Review: Weak at the Knees by Jo Kessel

I won this novel in a contest posted on the Truth, Beauty, Freedom, and Books blog, written by my lovely Heidenkind – be sure to visit and explore, it’s so totally worth it! I would also like to thank the author, Jo Kessel, for her kindness and patience ;).


When Danni’s best friend, Amber, just 26, dies of aneurism  Danni knows she must change  her life in a drastic way. Either that or she will wallow in self-pity forever, feeling completely miserable and guilty till the end of her life. That’s how Danni ditches her steady posh boyfriend, Hugo, moves out of his luxurious flat, finds herself a job in French Alps as a ski rep and, soon enough, lands in bed with a new lover.

Still there’s a catch: her chosen one, Olivier du Pape, the most gorgeous specimen of  French ski guides around, is already married to a constantly and conveniently absent flight attendant. Aren’t the best ones always already taken? What can be done- only Olivier can make Danni weak at the knees as soon as he looks at her or kisses her. On the other hand Danni clearly remembers how Amber made her promise right before her death that she’d never engage herself in anything as hideous as an affair with a married man. Poor Amber knew firsthand what it meant for all parties involved, especially children– her father had left her mom for another woman. However, Olivier and his French wife have no kids. Does it mean Danni can go full steam ahead and claim her man? Is a ‘happily ever after’ in such a situation possible at all?

My impressions:

Overall I liked this novel despite myself – if you wonder why I must add that it is, after all, a contemporary romance, a genre I’ve had huge issues with before. This one was a bit different, though. The first person narration meant I got to know Danni quite well before the plot hit that big love knot with Olivier and she was a good story teller and a pretty normal, likeable girl I sympathized with instantly. I loved the fact that her life didn’t consist of a string of romantic conquests and conundrums; like a real young woman she had time for family and work, for French manicure, chit-chat and friendship so it was nicely balanced. Of course, being 26 and single,  she was actively looking for Mr. Right but it was only understandable, especially after the sudden death of her best friend, Amber. Nothing makes you want to profit from every single moment of your life like a premature death of somebody close to you.

I also liked the fact, after 11 years of being with Hugo and ditching him, Olivier wasn’t Danni’s first crush. I admired her courage – you have to admit breaking up after such a long time takes some guts. Still if you want something you’ve never had, more often than not you have to do something you’ve never done. Danni knew, deep down, that, although Hugo was a great friend of hers he was less than decent as a boyfriend and a lover. She described their relationship in great detail and as honestly as only a modern woman would do – despite shacking up with Hugo and sleeping with him on a regular basis poor Danni never had an orgasm. Not one single time. And here I winced a bit for the first time because our heroine jumped straight from the absence of orgasms into the idea of a break-up. Hello? You’ve known a boy for eleven years, you like him a lot, he takes you to Cannes for romantic weekends,  you are an adult, modern woman – what stops you from talking to him honestly about your problem,  suggesting a routine change or even a visit to a specialist who can teach you both how to spice things up in bed? The way it was presented it seemed to me that it had nothing to do with the orgasms or lack thereof; Danni had given up on poor Hugo way earlier than she was supposed to do, mainly because her mother was so enamoured with the idea of her daughter marrying a rich, handsome and successful barrister. With the emphasis on ‘rich’ and ‘successful’.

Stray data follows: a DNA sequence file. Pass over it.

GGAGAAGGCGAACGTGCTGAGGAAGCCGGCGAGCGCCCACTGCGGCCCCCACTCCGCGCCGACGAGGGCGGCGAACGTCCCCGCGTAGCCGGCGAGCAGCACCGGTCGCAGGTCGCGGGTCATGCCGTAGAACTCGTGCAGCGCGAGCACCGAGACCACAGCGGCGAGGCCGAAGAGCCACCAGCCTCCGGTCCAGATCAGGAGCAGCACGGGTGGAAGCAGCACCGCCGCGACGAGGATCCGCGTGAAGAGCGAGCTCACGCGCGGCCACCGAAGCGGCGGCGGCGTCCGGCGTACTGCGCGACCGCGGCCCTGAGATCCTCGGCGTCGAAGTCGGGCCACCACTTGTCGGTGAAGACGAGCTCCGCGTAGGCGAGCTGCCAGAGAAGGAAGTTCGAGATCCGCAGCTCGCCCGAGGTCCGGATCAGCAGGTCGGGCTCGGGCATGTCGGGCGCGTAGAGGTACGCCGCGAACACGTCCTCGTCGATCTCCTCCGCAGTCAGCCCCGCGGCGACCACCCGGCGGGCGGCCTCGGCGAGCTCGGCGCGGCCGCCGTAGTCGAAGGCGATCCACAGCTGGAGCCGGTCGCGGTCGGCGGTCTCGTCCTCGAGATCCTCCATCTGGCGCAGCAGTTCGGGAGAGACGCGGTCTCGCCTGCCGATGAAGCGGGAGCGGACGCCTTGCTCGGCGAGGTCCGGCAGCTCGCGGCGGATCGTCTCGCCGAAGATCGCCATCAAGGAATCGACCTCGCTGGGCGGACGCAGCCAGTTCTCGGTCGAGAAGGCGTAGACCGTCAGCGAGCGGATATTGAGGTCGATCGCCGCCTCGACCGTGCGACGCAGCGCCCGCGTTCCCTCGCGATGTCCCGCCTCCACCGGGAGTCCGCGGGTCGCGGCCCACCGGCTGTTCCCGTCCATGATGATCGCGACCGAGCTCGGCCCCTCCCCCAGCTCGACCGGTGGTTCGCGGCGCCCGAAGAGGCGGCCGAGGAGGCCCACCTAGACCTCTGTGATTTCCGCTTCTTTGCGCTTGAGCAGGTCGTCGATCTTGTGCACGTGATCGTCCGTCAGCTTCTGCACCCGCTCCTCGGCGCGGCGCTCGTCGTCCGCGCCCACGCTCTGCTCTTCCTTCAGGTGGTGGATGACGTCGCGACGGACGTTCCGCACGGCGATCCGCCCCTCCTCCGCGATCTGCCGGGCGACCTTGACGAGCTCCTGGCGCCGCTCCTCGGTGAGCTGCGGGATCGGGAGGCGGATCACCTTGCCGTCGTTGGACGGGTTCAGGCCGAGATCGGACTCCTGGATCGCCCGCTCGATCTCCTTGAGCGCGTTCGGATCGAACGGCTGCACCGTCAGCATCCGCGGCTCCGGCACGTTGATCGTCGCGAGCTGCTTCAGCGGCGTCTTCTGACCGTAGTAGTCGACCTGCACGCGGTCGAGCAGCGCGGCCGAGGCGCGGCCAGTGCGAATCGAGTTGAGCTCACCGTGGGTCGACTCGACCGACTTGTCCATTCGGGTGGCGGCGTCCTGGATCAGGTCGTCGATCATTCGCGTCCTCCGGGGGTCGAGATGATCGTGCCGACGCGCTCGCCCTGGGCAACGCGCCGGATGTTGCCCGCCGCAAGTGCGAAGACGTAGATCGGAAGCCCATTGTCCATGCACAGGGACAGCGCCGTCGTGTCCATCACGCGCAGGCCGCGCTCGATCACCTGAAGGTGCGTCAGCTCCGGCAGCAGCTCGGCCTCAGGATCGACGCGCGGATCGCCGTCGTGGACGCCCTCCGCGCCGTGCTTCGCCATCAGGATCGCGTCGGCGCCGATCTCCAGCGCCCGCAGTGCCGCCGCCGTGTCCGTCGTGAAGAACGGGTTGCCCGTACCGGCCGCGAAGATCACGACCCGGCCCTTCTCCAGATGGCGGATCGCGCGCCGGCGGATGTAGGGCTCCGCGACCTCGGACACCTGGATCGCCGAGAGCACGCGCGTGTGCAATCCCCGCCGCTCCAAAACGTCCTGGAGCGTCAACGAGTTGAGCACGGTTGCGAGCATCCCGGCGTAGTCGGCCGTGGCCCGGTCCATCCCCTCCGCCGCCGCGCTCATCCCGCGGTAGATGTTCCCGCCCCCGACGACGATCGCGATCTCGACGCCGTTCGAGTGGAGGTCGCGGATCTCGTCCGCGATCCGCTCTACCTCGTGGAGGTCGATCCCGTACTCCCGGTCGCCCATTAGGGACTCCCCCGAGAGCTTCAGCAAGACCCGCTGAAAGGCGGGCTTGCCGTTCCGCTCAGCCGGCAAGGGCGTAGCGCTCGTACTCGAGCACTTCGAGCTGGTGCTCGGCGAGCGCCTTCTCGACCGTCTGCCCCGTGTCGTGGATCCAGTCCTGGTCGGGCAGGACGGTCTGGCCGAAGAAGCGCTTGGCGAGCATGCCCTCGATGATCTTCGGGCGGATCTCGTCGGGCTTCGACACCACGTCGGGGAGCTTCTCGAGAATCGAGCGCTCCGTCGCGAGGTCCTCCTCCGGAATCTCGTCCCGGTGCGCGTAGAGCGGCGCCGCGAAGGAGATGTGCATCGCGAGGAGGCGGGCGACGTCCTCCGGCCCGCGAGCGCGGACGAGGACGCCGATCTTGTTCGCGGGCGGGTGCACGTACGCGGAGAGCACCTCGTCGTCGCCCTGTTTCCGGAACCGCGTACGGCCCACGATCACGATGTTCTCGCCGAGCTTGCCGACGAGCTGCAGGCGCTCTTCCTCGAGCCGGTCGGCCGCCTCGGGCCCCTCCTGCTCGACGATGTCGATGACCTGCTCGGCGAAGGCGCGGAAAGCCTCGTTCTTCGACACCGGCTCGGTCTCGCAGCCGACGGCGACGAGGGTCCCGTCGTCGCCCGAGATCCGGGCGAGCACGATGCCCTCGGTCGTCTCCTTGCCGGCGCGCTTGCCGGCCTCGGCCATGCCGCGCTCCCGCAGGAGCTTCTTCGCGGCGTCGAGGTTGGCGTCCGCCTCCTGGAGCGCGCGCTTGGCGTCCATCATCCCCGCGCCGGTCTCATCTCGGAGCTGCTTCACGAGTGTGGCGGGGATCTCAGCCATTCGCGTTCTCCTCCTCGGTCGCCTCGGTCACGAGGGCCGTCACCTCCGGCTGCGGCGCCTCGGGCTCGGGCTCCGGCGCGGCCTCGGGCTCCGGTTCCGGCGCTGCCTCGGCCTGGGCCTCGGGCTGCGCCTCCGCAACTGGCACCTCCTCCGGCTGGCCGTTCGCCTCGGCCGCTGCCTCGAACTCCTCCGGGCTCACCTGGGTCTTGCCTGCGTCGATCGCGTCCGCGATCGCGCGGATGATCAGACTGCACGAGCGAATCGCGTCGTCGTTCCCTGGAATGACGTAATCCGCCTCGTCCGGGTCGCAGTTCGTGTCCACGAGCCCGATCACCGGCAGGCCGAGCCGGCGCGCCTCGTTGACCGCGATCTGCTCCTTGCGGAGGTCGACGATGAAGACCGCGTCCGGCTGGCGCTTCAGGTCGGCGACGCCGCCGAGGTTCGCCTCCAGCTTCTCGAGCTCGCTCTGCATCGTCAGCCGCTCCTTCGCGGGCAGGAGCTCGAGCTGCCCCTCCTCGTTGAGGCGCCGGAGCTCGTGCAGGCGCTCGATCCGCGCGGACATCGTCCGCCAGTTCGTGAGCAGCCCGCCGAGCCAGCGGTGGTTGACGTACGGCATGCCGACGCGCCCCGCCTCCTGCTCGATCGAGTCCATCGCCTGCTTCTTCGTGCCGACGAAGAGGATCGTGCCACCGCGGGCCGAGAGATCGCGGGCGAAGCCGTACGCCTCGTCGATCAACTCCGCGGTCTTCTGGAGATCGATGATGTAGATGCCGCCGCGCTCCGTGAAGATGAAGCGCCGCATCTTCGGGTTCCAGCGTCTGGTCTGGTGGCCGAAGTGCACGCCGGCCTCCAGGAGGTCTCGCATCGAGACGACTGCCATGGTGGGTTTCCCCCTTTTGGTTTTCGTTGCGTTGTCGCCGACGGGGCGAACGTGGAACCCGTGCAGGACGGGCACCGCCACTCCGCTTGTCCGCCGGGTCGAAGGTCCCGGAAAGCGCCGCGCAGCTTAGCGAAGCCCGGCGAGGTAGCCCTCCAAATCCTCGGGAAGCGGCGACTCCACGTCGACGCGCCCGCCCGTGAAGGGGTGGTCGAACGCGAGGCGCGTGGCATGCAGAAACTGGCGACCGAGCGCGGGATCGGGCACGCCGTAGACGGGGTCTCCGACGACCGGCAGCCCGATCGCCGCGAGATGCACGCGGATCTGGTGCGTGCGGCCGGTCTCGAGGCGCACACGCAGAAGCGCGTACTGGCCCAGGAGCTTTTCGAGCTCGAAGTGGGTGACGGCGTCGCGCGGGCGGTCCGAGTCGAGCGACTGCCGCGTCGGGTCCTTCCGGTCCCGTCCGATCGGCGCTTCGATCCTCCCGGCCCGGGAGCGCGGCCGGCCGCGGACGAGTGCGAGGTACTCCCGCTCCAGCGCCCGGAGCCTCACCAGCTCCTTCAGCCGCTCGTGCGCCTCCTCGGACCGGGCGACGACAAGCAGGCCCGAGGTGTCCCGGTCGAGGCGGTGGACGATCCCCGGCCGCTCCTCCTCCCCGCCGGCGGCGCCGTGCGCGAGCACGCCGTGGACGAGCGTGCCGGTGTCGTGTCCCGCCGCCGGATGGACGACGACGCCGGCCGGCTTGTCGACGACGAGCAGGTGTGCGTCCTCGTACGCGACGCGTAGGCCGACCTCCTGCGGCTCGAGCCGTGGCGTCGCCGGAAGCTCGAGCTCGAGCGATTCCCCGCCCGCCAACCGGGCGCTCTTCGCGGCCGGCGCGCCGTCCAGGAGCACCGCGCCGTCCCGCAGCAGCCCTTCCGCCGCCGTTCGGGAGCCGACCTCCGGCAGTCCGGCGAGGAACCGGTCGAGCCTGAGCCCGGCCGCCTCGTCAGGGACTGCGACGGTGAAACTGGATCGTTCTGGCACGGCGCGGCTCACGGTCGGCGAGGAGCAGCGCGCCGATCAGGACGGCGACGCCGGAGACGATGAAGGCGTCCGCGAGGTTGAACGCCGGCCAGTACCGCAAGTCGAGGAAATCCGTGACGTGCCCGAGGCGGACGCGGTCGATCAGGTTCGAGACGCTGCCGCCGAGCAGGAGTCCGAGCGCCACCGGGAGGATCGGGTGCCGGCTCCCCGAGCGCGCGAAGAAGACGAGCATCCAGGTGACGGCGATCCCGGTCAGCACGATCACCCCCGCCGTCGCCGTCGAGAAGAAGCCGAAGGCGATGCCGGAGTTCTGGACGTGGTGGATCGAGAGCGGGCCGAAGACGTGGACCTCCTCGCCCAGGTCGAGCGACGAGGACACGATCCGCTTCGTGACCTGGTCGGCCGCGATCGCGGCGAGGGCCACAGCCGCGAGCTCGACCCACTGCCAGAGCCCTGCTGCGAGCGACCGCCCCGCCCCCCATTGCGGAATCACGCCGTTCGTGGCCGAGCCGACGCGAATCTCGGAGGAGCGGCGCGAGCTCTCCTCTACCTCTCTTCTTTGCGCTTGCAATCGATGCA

Ok, so Danni moves on, goes to the Alps, sleeps first with Rod and then with Olivier and has her orgasms no problem, as her mum cannot see  and express her opinion about her partners. So far so good. Unfortunately, the balance which made this novel so refreshingly real at first, was somehow lost in the second part. There were moments when I could completely forget that Danni and her new friend and fellow ski rep, Gina, were actually working; it seemed that both girls just enjoyed perhaps not exactly luxurious but certainly hassle-free holiday abroad, their sole focus on skiing, finding a lover and having fun. Mind you it is just my second carping – not bad for a romance book, right?

Then the troubles in mountainous paradise started and my interest was rekindled – would Danni choose the right way or the easy way out? What about Olivier – was he really in love with her or was he just having fun, no matter whether with or without his wife’s consent? I don’t want to spoil you; just let me tell that, unfortunately, the ending followed most of common romance clichés. Pity because, with such a good beginning, I expected something better.

Final verdict:

It wasn’t a bad romance book but it could have been much better if only the author steered clear of some patently cheesy options in the second half. Still, I don’t regret reading it and, in my humble and biased opinion Jo Kessel has a lot of potential as an author.

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4 Responses to Review: Weak at the Knees by Jo Kessel

  1. blodeuedd says:

    I…oh I just do not know

  2. heidenkind says:

    Uhg yes that ending was completely awful. And I hated Dani.

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